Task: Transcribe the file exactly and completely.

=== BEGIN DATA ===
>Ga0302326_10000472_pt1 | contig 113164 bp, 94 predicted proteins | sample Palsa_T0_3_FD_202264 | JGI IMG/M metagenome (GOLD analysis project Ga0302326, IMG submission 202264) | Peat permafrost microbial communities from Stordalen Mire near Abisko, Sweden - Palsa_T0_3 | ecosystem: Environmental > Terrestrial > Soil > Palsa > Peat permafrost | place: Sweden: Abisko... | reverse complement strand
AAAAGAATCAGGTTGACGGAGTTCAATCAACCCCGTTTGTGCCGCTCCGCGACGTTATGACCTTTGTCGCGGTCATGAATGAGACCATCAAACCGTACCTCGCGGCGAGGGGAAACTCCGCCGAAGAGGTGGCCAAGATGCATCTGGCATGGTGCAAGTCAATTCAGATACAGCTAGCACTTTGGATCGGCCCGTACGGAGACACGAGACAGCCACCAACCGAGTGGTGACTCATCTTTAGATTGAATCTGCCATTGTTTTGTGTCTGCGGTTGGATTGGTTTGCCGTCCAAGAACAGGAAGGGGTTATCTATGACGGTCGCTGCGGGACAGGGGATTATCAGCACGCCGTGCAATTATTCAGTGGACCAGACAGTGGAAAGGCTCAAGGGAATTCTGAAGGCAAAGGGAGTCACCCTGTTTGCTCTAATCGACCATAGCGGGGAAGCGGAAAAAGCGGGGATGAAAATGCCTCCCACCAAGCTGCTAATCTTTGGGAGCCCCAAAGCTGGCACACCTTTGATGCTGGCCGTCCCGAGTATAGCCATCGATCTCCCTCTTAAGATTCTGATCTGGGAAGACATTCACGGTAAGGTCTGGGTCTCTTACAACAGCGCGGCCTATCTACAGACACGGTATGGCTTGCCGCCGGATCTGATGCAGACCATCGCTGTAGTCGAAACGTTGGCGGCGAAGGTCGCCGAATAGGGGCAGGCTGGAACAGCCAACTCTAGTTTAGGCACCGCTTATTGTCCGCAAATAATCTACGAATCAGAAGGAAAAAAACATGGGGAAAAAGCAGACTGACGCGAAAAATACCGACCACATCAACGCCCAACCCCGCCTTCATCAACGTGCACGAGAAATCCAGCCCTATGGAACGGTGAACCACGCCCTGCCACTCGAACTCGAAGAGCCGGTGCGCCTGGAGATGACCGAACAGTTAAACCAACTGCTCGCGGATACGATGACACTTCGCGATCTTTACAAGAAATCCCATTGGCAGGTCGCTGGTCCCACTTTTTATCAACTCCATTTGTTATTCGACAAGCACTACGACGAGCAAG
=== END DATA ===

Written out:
>Ga0302326_10000472_pt1 | contig 113164 bp, 94 predicted proteins | sample Palsa_T0_3_FD_202264 | JGI IMG/M metagenome (GOLD analysis project Ga0302326, IMG submission 202264) | Peat permafrost microbial communities from Stordalen Mire near Abisko, Sweden - Palsa_T0_3 | ecosystem: Environmental > Terrestrial > Soil > Palsa > Peat permafrost | place: Sweden: Abisko... | reverse complement strand
AAAAGAATCAGGTTGACGGAGTTCAATCAACCCCGTTTGTGCCGCTCCGCGACGTTATGACCTTTGTCGCGGTCATGAATGAGACCATCAAACCGTACCTCGCGGCGAGGGGAAACTCCGCCGAAGAGGTGGCCAAGATGCATCTGGCATGGTGCAAGTCAATTCAGATACAGCTAGCACTTTGGATCGGCCCGTACGGAGACACGAGACAGCCACCAACCGAGTGGTGACTCATCTTTAGATTGAATCTGCCATTGTTTTGTGTCTGCGGTTGGATTGGTTTGCCGTCCAAGAACAGGAAGGGGTTATCTATGACGGTCGCTGCGGGACAGGGGATTATCAGCACGCCGTGCAATTATTCAGTGGACCAGACAGTGGAAAGGCTCAAGGGAATTCTGAAGGCAAAGGGAGTCACCCTGTTTGCTCTAATCGACCATAGCGGGGAAGCGGAAAAAGCGGGGATGAAAATGCCTCCCACCAAGCTGCTAATCTTTGGGAGCCCCAAAGCTGGCACACCTTTGATGCTGGCCGTCCCGAGTATAGCCATCGATCTCCCTCTTAAGATTCTGATCTGGGAAGACATTCACGGTAAGGTCTGGGTCTCTTACAACAGCGCGGCCTATCTACAGACACGGTATGGCTTGCCGCCGGATCTGATGCAGACCATCGCTGTAGTCGAAACGTTGGCGGCGAAGGTCGCCGAATAGGGGCAGGCTGGAACAGCCAACTCTAGTTTAGGCACCGCTTATTGTCCGCAAATAATCTACGAATCAGAAGGAAAAAAACATGGGGAAAAAGCAGACTGACGCGAAAAATACCGACCACATCAACGCCCAACCCCGCCTTCATCAACGTGCACGAGAAATCCAGCCCTATGGAACGGTGAACCACGCCCTGCCACTCGAACTCGAAGAGCCGGTGCGCCTGGAGATGACCGAACAGTTAAACCAACTGCTCGCGGATACGATGACACTTCGCGATCTTTACAAGAAATCCCATTGGCAGGTCGCTGGTCCCACTTTTTATCAACTCCATTTGTTATTCGACAAGCACTACGACGAGCAAG